3. A pivotal study showed that dual NRTI therapy was inferior to triple therapy consisting of 2 NRTIs and the HIV PI indinavir.61 Use of triple therapy with combinations of two NRTIs with NNRTIs or HIV PIs was associated with a durable response as well as significantly reduced incidence of OIs and improved survival, thus establishing the current paradigm of ART.62

   4. Evolution of triple-therapy regimens utilizing boosted HIV PIs, co-formulations, new drug classes, and better tolerated agents showed improvements in convenience, tolerability, safety, and virologic efficacy, all helping usher in the current era of ART.63,64

Images Taken together, the pivotal studies described above established that HIV should not be treated with single or dual NRTIs. Current recommendations for initial treatment of HIV infection advocate a minimum of three active antiretroviral agents: tenofovir disoproxil fumarate (TDF) plus emtricitabine with either a ritonavir-enhanced PI (darunavir or atazanavir), the NNRTI efavirenz, or the InSTI, raltegravir.30 Multiple alternative regimens are also safe and effective, but have one or two disadvantages compared with the preferred regimens such as lack of long-term follow-up, weaker virologic responses with high viral loads, lower tolerability, or greater risk of long-term toxicities such as subcutaneous fat loss. Preferred and alternative antiretroviral regimens are listed in Table 103-4.30 The World Health Organization (WHO) also updated its treatment recommendations for resource-limited settings. The main updates to the WHO guidelines are the recommendation to treat at higher CD4 count thresholds (350 cell/mm3 [350 × 106/L]) and not to include stavudine as initial therapy, due to elevated risk of mitochondrial toxicity.65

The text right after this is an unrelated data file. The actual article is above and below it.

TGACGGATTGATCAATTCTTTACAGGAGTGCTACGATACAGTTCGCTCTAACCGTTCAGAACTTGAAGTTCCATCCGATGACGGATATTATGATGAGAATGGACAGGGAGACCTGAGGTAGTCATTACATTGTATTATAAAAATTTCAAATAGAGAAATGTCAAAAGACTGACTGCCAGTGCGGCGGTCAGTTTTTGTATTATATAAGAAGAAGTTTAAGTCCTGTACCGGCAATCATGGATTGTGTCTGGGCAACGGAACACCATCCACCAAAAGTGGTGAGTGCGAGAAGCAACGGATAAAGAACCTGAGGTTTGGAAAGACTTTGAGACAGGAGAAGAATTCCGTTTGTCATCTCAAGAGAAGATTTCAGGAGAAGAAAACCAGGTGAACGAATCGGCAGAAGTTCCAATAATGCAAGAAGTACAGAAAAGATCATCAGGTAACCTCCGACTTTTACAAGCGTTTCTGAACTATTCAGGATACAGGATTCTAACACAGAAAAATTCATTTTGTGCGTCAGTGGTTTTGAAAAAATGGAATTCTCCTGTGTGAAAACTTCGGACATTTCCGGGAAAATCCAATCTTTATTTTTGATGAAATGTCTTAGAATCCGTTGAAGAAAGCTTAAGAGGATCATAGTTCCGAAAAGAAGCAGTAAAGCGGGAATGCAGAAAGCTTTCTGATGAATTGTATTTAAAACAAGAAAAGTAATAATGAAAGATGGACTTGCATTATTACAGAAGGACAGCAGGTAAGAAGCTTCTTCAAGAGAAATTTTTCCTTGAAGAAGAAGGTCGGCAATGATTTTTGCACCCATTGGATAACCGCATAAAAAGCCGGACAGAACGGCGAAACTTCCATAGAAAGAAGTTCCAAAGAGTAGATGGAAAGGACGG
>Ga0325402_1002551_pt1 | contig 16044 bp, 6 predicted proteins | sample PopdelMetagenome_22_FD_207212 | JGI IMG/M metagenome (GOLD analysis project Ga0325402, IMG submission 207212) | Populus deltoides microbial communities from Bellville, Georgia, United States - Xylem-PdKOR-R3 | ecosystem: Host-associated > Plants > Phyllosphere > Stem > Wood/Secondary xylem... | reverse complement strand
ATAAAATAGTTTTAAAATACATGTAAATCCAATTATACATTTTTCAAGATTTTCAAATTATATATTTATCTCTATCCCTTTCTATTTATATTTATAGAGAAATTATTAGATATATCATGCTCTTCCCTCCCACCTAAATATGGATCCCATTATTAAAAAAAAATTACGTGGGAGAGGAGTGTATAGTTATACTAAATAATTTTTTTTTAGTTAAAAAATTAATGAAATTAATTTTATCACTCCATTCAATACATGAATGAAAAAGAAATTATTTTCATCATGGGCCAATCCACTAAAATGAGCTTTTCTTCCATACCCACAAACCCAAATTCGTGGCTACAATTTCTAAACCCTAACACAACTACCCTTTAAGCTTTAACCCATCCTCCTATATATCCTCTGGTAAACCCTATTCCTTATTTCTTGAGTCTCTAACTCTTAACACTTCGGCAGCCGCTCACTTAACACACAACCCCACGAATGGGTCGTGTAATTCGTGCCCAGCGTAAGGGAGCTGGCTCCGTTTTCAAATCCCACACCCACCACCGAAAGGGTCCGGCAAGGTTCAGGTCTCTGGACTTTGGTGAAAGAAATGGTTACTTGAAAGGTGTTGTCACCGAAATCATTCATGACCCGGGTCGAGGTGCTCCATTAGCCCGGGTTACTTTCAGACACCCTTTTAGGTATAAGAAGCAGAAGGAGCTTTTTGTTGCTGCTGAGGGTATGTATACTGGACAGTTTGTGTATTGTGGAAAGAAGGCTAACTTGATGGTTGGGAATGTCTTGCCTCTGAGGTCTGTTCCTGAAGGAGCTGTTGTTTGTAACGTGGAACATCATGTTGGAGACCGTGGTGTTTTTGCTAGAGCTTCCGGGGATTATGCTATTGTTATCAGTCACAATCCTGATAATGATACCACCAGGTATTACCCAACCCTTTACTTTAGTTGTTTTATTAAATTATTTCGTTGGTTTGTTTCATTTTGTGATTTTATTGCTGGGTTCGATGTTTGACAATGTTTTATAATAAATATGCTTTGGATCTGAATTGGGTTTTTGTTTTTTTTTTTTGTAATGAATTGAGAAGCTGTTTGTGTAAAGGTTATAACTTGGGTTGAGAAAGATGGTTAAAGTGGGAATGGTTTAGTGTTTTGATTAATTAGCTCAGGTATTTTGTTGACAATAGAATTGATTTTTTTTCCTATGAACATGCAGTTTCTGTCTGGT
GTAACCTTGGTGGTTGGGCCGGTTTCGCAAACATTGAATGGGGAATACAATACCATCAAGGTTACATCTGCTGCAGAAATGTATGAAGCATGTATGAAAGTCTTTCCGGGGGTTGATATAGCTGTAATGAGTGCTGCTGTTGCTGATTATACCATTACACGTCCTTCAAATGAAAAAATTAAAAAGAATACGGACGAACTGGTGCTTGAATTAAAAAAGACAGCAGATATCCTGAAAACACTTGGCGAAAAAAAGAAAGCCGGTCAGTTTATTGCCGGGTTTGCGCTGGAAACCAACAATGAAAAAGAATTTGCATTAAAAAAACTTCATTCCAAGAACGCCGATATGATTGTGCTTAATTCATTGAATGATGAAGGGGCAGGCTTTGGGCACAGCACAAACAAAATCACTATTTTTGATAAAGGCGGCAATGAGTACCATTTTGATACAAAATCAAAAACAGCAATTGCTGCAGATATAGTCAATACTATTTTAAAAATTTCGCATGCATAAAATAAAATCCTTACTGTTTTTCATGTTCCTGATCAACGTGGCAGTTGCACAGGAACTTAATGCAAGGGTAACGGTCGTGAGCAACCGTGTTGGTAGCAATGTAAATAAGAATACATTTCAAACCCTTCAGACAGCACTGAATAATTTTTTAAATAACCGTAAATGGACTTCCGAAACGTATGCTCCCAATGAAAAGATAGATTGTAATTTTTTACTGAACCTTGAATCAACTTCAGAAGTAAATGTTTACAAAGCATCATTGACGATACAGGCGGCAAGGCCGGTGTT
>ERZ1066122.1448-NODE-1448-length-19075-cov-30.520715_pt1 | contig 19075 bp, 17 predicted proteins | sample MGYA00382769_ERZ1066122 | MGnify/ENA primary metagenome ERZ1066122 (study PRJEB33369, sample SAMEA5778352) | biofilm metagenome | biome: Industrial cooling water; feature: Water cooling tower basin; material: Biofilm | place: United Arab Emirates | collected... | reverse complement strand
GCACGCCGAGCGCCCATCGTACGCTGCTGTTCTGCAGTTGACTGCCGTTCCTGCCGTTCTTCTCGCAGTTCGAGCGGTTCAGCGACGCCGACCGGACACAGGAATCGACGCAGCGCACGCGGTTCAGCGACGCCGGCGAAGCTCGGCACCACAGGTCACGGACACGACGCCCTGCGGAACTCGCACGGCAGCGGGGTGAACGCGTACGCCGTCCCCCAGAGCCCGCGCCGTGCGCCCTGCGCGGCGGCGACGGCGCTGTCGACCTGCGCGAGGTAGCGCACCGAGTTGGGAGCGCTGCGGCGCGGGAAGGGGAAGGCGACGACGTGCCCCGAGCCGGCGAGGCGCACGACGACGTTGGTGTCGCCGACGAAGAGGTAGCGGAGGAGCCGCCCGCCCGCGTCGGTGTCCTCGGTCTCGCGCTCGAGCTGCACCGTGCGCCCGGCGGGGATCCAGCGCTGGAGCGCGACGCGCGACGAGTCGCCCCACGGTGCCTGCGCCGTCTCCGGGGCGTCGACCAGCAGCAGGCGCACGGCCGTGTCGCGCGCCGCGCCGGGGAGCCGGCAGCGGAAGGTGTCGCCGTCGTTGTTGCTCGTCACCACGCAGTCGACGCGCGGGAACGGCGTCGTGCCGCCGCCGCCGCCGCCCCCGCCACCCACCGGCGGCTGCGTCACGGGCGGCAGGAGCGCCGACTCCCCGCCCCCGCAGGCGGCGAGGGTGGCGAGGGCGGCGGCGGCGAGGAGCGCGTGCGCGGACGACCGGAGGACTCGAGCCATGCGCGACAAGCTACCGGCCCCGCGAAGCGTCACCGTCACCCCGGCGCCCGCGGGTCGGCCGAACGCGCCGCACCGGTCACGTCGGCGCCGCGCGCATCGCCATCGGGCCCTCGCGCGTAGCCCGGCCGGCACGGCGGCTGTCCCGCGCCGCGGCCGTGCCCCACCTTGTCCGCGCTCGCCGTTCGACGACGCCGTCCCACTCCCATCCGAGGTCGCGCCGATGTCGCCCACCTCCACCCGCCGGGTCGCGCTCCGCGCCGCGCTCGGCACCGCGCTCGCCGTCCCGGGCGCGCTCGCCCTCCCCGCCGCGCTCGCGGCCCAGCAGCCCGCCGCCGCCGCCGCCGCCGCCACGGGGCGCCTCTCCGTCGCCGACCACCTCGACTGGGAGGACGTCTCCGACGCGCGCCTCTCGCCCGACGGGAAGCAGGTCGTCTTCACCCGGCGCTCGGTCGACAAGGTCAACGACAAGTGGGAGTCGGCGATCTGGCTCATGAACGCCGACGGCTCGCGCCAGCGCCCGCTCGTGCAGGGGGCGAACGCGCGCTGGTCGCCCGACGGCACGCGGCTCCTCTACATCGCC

The simplest definition of adherence is the patient’s ability to take medication as directed. Variable adherence to ART is common, and a leading cause of therapeutic failure.66 Factors associated with poor adherence include major psychiatric illnesses, active substance abuse, unstable social circumstances, adverse events, and poor adherence with clinic visits.30 Studies consistently show that average adherence rates range from 60% to 80% for both HIV PI and NNRTI-based regimens including 30% of subjects who miss >7 consecutive days of dosing.6769 The odds of persistent or breakthrough viremia are several-fold higher in patients with adherence below 60% to 80%, and the risk mounts with longer dosing “holidays”.6769 As clinicians, it is critical to establish a relationship of trust with the patient and to communicate to the patient the importance of proper medication taking. Education should be aimed at understanding the disease process, monitoring, and goals of therapy. An individual’s “readiness” to take medications should be clearly established before any treatment is initiated.30 Help from caregivers, friends, and/or family members should be leveraged by the patient because social and psychological support are among the most important factors that influence adherence in this patient population.